In one case, according to Preez, the MET reports that one bull broke out of Etosha three times despite being released 60km inside the park. As a result, MET has stopped relocating such older bulls back into Etosha, so their limited resources can be better spent on rhino conservation and protection.
These older animals have been taken to an alternative site as nominated candidates for hunting and the bull hunted by the Dallas Safari Club auction winner was one such animal, aged at least 29 – the life span of black rhinos is 35 to 40 years.
Occasionally, these bulls have killed other rhinos. One cannot simply export such problem animals elsewhere.
Trophy hunting positives
Preez tells us that the increased cost of Namibian efforts to combat escalating poaching are significantly impacting on budgets. Any additional revenue that can be allocated to anti-poaching efforts is especially welcome at this time.
The Namibian Game Products Trust Fund (GPTF) established in 1997 has a proven track record of channeling revenue from wildlife-use back into conservation.
In the case of Namibia’s black rhino hunts, all proceeds after expenses (including from the Dallas Safari Club auction) go into an account within the GPTF that can only be used for approved rhino conservation projects.
Trophy hunting of South Africa’s white rhinos commenced in 1968 when there were only 1,800 animals with numbers increasing more than ten-fold ever since. Since the start of limited black rhino hunting in both Namibia and South Africa in 2004, total numbers of black rhinos in the two countries have increased by an estimated 51% (although this cannot be attributed to hunting).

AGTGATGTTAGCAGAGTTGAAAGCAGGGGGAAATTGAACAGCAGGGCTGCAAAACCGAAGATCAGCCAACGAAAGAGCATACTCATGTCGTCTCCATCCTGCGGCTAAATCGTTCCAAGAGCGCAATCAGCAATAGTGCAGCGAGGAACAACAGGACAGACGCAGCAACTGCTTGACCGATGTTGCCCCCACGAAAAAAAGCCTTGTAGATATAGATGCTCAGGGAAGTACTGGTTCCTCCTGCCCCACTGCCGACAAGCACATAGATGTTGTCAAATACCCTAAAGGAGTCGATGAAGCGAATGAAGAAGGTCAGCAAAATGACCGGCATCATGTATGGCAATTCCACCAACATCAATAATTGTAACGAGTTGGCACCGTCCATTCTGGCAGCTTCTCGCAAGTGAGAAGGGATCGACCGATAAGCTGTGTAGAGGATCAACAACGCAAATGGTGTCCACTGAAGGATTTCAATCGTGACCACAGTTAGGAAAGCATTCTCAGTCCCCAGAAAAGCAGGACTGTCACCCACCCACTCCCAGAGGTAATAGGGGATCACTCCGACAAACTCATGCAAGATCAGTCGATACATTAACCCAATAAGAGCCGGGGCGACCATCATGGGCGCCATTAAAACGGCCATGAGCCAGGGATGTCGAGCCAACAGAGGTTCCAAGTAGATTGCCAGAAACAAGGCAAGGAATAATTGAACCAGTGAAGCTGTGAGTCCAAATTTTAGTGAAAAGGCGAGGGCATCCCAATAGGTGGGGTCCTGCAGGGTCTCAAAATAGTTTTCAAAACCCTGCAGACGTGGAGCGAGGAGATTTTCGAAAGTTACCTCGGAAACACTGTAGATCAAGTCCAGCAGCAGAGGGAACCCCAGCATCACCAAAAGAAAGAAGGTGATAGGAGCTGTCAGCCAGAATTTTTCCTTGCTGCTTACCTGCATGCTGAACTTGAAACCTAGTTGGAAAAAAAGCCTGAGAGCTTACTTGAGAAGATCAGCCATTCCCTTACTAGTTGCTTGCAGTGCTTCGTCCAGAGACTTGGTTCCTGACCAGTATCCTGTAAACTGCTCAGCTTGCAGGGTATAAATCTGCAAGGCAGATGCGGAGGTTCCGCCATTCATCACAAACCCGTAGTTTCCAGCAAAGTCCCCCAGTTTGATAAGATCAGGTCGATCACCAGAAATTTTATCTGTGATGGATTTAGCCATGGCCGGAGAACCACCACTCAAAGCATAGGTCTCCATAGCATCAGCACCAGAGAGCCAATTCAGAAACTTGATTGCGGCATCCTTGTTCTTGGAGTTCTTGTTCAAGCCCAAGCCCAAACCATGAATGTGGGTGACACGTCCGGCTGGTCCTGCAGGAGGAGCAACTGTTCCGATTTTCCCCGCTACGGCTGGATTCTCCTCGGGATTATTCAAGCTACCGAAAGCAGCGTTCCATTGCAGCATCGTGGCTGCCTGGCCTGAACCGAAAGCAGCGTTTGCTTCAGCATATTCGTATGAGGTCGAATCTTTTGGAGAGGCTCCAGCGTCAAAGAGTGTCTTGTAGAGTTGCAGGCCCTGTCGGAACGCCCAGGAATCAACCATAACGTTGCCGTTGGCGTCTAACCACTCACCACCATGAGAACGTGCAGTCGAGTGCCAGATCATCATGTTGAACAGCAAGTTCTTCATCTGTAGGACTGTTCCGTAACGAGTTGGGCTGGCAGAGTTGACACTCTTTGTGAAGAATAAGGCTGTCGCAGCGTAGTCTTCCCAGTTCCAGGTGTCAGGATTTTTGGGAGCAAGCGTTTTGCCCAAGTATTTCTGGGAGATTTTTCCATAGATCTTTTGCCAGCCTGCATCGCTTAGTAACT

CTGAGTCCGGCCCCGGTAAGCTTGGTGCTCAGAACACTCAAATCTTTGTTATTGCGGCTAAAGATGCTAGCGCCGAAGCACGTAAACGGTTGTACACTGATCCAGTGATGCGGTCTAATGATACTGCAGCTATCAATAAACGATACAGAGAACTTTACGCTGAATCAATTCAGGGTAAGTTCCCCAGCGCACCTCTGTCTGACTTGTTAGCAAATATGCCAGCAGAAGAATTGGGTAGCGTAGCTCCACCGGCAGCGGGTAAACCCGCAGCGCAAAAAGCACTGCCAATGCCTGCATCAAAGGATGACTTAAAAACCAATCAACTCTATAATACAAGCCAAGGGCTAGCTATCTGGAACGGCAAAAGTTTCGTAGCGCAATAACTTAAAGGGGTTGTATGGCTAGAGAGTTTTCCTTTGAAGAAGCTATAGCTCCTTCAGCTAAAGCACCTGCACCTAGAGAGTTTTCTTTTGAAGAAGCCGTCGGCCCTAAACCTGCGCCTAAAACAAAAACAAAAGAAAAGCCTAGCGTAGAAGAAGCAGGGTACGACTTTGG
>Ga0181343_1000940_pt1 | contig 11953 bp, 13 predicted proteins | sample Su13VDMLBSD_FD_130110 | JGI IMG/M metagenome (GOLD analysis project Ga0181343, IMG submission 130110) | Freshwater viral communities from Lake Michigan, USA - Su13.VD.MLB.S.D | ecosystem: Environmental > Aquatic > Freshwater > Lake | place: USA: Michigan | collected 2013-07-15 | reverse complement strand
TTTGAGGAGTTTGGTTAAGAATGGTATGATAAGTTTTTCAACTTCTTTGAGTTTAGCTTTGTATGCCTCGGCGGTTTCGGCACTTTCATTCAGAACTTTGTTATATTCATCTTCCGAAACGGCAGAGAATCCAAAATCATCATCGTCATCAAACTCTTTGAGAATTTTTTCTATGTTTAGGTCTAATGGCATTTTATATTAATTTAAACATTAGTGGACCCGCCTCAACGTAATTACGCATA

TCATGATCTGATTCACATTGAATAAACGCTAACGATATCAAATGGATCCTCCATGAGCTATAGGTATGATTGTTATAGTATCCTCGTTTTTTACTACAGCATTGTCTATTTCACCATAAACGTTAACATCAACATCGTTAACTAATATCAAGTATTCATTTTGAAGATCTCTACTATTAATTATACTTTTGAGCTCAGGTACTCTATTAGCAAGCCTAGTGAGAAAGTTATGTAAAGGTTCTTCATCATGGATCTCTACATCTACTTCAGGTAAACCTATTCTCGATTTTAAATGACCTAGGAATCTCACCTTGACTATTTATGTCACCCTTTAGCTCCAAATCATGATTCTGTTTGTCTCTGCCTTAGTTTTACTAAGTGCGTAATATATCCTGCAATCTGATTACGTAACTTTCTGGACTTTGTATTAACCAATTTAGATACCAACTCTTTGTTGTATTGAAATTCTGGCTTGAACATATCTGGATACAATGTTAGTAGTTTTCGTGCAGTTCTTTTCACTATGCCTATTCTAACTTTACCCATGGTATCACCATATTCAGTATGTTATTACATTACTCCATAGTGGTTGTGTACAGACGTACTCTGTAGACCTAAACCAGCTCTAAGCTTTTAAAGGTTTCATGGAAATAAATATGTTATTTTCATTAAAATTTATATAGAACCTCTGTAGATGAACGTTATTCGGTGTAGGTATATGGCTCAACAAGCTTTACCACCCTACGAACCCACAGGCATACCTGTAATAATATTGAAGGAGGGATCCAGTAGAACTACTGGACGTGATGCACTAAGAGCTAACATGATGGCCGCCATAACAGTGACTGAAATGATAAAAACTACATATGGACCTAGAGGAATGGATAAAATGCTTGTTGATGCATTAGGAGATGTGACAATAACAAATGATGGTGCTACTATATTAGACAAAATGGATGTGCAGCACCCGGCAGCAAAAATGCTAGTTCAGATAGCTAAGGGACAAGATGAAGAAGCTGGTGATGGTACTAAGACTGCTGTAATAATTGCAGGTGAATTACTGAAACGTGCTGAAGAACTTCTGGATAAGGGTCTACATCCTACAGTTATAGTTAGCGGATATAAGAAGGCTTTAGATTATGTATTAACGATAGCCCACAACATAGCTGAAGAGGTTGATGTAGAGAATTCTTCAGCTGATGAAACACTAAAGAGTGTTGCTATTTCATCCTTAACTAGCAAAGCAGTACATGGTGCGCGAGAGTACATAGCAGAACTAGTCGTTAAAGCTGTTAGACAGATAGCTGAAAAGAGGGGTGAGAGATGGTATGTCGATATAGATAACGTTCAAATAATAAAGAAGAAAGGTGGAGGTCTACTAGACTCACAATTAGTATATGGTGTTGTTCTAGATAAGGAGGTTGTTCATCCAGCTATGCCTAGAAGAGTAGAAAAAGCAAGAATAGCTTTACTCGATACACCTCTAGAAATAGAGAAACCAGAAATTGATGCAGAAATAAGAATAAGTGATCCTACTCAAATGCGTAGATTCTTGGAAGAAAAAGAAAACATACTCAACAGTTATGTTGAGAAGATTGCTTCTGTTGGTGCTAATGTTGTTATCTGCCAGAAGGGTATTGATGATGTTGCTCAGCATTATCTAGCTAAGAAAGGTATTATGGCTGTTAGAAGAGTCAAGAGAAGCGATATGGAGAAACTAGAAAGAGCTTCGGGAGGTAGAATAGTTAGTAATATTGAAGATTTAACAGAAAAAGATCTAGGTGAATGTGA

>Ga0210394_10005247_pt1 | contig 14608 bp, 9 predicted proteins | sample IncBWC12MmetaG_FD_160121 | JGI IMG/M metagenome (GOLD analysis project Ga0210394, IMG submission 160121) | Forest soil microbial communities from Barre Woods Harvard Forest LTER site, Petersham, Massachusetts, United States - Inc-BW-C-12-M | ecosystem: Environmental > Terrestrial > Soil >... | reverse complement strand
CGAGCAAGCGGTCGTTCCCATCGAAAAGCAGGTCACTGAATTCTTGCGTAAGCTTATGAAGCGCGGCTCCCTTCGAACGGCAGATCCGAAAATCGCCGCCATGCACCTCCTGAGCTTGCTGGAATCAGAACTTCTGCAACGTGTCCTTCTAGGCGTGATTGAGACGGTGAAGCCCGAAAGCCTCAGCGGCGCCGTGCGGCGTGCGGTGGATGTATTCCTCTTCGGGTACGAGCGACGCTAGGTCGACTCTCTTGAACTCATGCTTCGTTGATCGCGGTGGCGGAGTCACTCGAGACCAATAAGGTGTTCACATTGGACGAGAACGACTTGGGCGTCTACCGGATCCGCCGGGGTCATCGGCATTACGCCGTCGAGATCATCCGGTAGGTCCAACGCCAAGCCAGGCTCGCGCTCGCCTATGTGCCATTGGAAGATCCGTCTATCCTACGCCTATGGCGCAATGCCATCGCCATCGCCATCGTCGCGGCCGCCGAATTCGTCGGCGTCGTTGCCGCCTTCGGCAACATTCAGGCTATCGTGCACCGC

Not a single country has hunted five black rhino bulls per year – the quota approved by CITES, indicating that conservation, rather than profit, has been driving the hunting. The maximum quotas approved currently represent only 0.24% and 0.29% of the national rhino population in each country. Clearly, rhino hunting levels have also been sustainable.
We’ve found that it has often been suggested that the amount that is paid at an auction to hunt a rhino should, instead, be paid towards saving the animal. This does not consider who will pay the expensive costs of the animal, its capture and relocation, its relocation site, and the ongoing management, monitoring and protection.
We feel that the money and land required to look after “rescued surplus males” could be better spent conserving existing rhino populations. Focusing on the population rather than one individual bull is wiser in addressing the far bigger problem of escalating poaching.
In the light of all this evidence, the member governments and conservation organizations of the IUCN agreed in 2012 on “the important role that commercial wildlife enterprises, including trophy hunting, has played in generating incentives for conservation and stimulating population increases of rhinos … in Africa.”